|Publication number||US6476456 B1|
|Application number||US 09/564,079|
|Publication date||Nov 5, 2002|
|Filing date||May 3, 2000|
|Priority date||Jun 10, 1999|
|Publication number||09564079, 564079, US 6476456 B1, US 6476456B1, US-B1-6476456, US6476456 B1, US6476456B1|
|Inventors||Milton J. Boden, Jr.|
|Original Assignee||International Rectifier Corporation|
|Export Citation||BiBTeX, EndNote, RefMan|
|Patent Citations (4), Referenced by (23), Classifications (17), Legal Events (4)|
|External Links: USPTO, USPTO Assignment, Espacenet|
This application is based on and claims priority to U.S. Provisional Patent Application No. 60/138,841, filed Jun. 10, 1999, the entire disclosure of which is hereby incorporated by reference.
This invention relates to an integrated power MOSFET and Schottky diode for operation in high radiation environments and more specifically relates to a novel rad hard structure in which the source pad region of a conventional MOSFET is used to form an integral Schottky diode in parallel with the MOSFET.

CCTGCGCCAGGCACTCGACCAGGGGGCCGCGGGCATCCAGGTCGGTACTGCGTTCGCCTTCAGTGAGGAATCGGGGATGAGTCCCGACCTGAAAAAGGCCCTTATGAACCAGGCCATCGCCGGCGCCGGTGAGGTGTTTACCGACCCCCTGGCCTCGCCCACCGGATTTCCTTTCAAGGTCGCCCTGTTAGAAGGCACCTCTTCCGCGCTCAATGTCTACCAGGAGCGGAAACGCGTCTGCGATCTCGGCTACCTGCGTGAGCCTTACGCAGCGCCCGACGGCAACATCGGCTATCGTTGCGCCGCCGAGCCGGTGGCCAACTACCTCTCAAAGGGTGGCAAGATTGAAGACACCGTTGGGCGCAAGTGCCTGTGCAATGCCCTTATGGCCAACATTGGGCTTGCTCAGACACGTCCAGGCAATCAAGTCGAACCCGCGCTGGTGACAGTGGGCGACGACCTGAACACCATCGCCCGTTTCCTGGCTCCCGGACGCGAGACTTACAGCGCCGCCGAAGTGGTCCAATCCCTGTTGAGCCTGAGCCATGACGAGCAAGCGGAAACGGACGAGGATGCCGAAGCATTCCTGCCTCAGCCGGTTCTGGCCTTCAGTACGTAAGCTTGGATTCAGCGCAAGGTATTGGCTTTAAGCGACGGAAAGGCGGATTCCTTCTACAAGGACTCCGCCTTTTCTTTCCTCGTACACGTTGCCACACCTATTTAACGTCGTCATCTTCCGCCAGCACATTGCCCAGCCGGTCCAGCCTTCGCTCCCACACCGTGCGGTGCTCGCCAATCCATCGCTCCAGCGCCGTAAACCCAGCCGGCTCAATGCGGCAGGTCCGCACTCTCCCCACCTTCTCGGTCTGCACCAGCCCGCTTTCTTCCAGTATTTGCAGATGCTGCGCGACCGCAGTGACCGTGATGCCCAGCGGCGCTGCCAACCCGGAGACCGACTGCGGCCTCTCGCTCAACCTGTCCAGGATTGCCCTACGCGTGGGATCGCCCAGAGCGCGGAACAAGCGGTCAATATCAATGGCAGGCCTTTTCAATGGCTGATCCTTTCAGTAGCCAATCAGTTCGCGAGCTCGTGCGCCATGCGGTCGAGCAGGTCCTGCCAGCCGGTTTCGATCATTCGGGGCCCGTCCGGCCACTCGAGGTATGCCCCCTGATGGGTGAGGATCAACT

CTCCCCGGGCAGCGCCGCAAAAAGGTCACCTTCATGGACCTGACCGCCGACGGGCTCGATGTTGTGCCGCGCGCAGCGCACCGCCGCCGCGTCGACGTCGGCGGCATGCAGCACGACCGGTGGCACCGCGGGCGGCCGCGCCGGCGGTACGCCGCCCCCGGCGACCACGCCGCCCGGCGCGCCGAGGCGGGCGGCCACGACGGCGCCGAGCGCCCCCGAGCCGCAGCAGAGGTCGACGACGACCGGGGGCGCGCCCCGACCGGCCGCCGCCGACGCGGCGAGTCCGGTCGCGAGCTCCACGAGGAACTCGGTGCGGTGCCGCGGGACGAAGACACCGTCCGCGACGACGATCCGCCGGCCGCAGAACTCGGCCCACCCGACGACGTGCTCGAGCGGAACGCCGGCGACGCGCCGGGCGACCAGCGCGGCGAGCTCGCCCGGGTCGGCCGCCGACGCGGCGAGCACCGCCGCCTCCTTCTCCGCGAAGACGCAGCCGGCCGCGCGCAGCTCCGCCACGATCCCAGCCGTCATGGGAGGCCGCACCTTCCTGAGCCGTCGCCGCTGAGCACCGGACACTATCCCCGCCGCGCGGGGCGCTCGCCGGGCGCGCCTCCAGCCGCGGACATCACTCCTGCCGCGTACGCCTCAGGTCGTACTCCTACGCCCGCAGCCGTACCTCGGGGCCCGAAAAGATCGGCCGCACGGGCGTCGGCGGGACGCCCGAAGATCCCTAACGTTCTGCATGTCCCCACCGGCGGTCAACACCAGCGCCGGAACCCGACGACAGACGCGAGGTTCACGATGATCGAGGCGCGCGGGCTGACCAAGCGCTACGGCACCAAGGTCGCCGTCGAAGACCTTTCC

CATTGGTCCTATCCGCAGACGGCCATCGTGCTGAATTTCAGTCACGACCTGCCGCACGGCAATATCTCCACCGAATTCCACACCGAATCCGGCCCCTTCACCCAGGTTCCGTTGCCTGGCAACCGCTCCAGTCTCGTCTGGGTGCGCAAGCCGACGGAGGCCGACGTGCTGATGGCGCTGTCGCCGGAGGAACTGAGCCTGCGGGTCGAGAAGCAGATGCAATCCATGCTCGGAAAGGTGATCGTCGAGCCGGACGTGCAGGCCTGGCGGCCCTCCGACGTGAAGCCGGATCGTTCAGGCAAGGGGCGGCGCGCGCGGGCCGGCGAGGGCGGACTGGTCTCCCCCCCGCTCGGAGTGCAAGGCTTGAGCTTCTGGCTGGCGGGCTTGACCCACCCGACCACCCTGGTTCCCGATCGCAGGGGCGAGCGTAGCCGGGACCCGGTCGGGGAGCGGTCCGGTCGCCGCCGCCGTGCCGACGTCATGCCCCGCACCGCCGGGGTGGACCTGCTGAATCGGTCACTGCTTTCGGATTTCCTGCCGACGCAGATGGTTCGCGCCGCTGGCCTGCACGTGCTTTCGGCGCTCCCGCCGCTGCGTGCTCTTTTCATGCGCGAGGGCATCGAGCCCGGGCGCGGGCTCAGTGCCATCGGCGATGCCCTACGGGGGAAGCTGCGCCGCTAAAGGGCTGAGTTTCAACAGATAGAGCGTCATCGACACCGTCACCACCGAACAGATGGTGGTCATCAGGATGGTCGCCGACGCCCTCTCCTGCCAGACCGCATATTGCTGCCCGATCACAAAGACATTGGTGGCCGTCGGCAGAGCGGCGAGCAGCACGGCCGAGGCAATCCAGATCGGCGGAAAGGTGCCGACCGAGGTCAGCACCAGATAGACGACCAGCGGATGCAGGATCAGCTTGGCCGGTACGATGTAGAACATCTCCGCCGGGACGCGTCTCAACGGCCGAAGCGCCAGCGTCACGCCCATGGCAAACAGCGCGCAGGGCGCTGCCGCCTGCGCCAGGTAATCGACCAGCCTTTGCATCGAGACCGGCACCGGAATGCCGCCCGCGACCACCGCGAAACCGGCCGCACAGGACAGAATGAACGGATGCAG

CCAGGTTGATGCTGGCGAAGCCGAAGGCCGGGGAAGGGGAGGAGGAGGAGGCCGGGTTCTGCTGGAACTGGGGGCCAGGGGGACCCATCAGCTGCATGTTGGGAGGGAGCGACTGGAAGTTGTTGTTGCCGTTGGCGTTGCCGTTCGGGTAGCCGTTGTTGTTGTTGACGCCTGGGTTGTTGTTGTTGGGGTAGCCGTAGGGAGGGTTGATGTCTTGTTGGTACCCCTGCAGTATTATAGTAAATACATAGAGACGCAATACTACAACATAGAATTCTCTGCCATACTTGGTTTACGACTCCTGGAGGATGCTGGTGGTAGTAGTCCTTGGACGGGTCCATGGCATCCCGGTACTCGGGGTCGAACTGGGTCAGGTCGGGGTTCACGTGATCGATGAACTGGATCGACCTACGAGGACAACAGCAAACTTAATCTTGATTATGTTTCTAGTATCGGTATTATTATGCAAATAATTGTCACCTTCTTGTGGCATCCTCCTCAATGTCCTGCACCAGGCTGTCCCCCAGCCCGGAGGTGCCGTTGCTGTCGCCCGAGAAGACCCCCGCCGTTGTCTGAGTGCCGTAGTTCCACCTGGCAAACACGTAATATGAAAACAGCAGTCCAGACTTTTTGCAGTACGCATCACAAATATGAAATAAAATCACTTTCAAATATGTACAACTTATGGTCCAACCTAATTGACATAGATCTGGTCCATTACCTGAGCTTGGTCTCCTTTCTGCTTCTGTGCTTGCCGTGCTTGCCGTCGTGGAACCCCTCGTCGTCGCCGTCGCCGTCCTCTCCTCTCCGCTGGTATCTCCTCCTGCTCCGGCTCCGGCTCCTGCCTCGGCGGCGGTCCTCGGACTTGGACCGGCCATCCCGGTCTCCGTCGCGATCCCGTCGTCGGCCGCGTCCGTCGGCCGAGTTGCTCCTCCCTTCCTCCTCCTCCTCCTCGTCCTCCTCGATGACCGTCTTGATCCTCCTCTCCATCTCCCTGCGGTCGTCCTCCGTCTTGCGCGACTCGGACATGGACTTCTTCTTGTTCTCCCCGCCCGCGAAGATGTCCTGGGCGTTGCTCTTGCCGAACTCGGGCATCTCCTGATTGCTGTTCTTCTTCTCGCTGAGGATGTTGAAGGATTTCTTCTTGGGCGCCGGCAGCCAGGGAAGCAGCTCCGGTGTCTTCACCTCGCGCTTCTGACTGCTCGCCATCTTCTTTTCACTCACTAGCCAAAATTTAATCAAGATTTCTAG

Semiconductor devices, and particularly power MOSFETs, require special manufacturing techniques to permit their operation in high radiation environments such as, but not limited to, those encountered in outerspace environments as by as orbiting satellites. U.S. Pat. Nos. 5,338,693 and 5,475,252 in the names of Merill and Spring, and U.S. patent application Ser. Nos. 09/020,837 filed Feb. 9, 1998 (IR-1444) in the names of Boden and Xu describe such MOSFETs.
The junction pattern of a typical power MOSFET having separate gate and source pad electrodes is shown in U.S. Pat. No. 4,789,882. This structure is made by a process used in non-radiation environments. Such devices have been modified in present day non-rad hard devices in having an “active” source in which the source connection bond wires or other electrodes can be connected directly to the source electrode above active junction areas.
It is also known that a Schottky diode can be integrated into a power MOSFET for certain circuit functions. U.S. Pat. No. 5,886,383 typically shows this integrated circuit.